To veteran bluesman James Harman, Long Beach has always been the “original scene of the crime.”
In 1970, a bright-eyed Harman moved to California and naturally found a home in Long Beach, where blues music was scarce but slowly gaining ground. The Alabama-native singer/harmonica player made his rounds performing in all the local venues, including the legendary Battle of the Blues Harps at Golden Sails and The Nugget at Cal State Long Beach. As word of his musicianship began to spread, he and his band—the Icehouse Blues Band—quickly became established at esteemed venues, such as The Troubadour in West Hollywood and The Lighthouse in Hermosa Beach.
It wasn’t before long that the Icehouse Blues Band—which officially changed its name to the James Harman Band in 1978—began touring internationally in some 30 countries around the world. When the Long Beach Blues Festival kicked off in 1980, Harman became a regular fixture on the lineup, performing every three or four years alongside the likes of The Yardbirds, Peter Green and Koko Taylor.
“I love the Long Beach audience,” says Harman, now 72 and based in Oceanside. “They’ve always been very supportive and great to me.”
The Long Beach Blues Festival, which was held at CSULB’s athletic field, went on to become among the largest blues festivals on the West Coast before it folded due to economic conditions in 2010. Then, in 2014, longtime Long Beach resident William Grisolia pumped life back into the Long Beach blues scene by launching the inaugural New Blues Festival at El Dorado Park.
Presented in conjunction with the Long Beach Blues Society, the 5th annual New Blues Festival will take place this Labor Day weekend on Sep. 1 and Sep. 2, with headliners including the James Harman Band, The Lowrider Band, Janiva Magness, Dennis Jones, the Deb Taren Band and more.
“This festival has more than one meaning,” says Grisolia, whose own band New Blues Revolution will perform on the main stage Saturday. “It’s the new one in Long Beach, and it’s also representative of the genre. We preserve the past, but we also try to promote the future. It’s the evolution of the art form.”
The “new blues” alludes to a contemporary form of the genre stemming from traditional American blues, such as Delta blues, country blues and Chicago blues. Similar to the British blues boom in the 1960s, the new blues pays respect to its roots while reinterpreting the music for today’s era.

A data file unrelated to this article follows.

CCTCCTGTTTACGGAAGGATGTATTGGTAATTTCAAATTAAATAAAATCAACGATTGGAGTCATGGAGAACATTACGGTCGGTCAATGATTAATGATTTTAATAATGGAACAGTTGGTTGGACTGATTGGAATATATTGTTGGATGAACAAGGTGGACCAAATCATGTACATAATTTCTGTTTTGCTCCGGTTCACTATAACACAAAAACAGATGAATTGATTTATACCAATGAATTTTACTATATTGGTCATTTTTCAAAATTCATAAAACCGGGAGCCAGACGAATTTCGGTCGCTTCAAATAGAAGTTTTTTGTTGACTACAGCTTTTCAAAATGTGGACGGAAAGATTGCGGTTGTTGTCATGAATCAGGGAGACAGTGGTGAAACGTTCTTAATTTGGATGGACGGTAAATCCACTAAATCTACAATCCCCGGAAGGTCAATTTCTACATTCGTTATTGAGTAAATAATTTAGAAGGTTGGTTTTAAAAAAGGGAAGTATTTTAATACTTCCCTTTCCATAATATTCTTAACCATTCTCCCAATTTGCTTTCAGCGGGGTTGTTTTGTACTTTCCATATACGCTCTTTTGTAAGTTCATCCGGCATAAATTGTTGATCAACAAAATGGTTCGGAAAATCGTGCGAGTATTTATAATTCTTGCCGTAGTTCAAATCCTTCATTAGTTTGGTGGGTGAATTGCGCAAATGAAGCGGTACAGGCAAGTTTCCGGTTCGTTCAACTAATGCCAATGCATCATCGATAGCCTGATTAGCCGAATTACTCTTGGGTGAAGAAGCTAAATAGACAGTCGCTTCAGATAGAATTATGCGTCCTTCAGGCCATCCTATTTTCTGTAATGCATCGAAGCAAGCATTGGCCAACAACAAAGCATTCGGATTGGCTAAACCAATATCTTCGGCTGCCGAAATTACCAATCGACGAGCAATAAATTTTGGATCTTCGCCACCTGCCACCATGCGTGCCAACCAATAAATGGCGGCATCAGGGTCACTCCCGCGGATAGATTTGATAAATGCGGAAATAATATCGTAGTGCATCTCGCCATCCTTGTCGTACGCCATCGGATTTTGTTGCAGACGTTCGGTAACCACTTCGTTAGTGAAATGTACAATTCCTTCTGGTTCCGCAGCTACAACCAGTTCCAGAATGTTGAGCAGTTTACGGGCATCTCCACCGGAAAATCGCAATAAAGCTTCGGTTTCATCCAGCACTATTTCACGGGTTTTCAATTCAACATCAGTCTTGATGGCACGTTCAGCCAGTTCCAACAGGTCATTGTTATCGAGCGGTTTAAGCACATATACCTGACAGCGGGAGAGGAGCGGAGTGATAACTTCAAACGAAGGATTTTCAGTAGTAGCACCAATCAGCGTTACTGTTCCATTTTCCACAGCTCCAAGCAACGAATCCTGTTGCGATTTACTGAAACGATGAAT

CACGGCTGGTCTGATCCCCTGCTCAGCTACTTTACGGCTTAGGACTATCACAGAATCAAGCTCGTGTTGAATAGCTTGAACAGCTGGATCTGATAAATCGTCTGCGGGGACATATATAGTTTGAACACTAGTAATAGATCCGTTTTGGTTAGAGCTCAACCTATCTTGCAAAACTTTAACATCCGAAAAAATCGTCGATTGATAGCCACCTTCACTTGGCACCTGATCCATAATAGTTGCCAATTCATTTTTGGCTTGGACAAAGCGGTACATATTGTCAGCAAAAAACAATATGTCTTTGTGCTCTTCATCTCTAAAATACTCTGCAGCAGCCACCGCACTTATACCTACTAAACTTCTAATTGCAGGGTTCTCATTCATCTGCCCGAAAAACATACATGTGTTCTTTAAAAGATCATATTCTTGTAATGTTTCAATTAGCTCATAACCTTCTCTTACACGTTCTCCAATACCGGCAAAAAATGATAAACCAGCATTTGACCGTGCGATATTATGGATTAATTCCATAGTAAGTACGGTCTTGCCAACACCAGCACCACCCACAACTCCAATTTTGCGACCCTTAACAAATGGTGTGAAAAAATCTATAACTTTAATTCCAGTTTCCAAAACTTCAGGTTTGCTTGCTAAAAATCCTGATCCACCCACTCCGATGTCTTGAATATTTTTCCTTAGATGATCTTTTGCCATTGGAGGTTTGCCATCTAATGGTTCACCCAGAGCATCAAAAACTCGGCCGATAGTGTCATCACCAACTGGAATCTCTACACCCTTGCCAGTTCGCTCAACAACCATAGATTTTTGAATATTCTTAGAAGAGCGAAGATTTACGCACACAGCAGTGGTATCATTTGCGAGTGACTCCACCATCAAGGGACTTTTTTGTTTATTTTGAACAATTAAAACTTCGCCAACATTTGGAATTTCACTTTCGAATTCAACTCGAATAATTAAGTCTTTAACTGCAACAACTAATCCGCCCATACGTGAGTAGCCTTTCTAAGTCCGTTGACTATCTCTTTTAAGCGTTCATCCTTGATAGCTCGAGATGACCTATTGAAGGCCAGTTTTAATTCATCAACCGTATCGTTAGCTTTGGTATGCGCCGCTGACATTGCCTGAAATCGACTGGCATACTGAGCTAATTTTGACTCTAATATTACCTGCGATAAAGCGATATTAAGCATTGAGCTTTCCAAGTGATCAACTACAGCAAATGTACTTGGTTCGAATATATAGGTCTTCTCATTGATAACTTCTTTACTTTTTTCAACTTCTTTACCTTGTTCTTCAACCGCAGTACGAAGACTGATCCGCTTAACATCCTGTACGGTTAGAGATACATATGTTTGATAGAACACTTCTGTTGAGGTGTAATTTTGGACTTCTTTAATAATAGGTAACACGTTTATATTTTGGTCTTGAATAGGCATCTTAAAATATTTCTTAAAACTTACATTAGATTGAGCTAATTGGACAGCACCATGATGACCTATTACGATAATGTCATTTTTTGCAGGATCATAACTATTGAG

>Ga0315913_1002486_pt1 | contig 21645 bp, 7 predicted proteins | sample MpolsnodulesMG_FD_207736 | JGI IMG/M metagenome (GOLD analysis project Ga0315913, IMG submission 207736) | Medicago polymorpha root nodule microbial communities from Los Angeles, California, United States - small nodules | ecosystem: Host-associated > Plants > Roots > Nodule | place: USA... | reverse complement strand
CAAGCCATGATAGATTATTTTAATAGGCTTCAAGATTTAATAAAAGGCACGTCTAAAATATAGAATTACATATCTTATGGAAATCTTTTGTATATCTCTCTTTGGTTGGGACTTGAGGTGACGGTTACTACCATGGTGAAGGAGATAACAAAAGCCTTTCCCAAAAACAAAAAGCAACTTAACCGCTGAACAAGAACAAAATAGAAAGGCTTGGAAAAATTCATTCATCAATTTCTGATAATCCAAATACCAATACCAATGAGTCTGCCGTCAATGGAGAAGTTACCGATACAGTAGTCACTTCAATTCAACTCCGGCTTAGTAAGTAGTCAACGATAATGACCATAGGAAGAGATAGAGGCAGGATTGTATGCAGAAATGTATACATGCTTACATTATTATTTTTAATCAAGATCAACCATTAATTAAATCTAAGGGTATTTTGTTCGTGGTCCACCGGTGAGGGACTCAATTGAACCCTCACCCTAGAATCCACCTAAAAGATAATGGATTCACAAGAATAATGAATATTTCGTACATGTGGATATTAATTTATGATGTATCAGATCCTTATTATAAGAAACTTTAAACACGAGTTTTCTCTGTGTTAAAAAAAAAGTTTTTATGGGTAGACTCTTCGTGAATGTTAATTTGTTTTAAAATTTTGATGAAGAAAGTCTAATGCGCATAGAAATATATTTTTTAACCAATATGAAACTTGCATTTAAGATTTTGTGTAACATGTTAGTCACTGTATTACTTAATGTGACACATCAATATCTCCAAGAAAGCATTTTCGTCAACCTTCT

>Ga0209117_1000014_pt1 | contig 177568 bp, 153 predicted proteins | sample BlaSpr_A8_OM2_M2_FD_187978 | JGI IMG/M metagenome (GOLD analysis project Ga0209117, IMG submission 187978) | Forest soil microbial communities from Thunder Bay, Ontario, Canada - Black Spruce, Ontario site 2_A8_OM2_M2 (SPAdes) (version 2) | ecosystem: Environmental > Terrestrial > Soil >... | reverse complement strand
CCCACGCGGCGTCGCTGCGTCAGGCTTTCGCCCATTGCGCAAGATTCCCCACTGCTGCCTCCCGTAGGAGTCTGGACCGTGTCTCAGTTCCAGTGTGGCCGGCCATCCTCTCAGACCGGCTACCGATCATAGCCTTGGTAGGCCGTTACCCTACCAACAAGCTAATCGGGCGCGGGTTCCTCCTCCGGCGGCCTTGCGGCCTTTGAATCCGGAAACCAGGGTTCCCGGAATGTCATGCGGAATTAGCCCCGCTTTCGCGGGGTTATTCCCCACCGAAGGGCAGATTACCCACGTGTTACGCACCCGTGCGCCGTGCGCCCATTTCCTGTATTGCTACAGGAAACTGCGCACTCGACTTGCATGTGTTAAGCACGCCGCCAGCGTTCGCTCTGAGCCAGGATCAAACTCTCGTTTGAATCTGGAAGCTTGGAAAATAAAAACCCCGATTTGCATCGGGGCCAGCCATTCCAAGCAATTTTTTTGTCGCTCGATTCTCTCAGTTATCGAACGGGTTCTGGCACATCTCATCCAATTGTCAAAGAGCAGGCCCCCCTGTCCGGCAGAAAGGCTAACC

Grisolia says the festival has grown in attendance by 45 percent each year. This year’s festival will be the biggest yet—with 8,000 projected attendees, two stages as well as 30 food and retail vendors.
This will be Harman’s second time performing at the New Blues Festival. Harman, who began performing as a teenager, has proven time and again the success of his longevity as a blues musician. In 2014, he was nominated for a Grammy Award and won two Blues Music Awards for his contribution to “Remembering Little Walter,” a tribute compilation album. Then, the following year, Harman released his first studio album in 12 years—called “Bonetime” (Electro-Fi Records)—and raked in five Blues Music Awards nominations.
Regardless of his many decorations, however, Grisolia says the reason is simple as to why Harman is frequently invited back to the Long Beach New Blues Festival.
“It’s his artistry and his connection to the people in Long Beach,” he says. “He’s got a great history here—he’s a legend in Long Beach blues. His artistry is not only that he plays a mean wicked harmonica, but he’s a great combination of a no nonsense but lovable character.”
Harman says he will be performing with his longtime band, including Nathan James (guitar), Troy Sandow (bass) and Marty Dodson (drums). He added that this upcoming performance will be a little bit different without his percussionist Mike Tempo.
“This festival, we’ll be playing more of a raw blues,” he says. “ … This is sort of a homecoming. I hope to see all our friends at the festival. It’ll be a fun event.”
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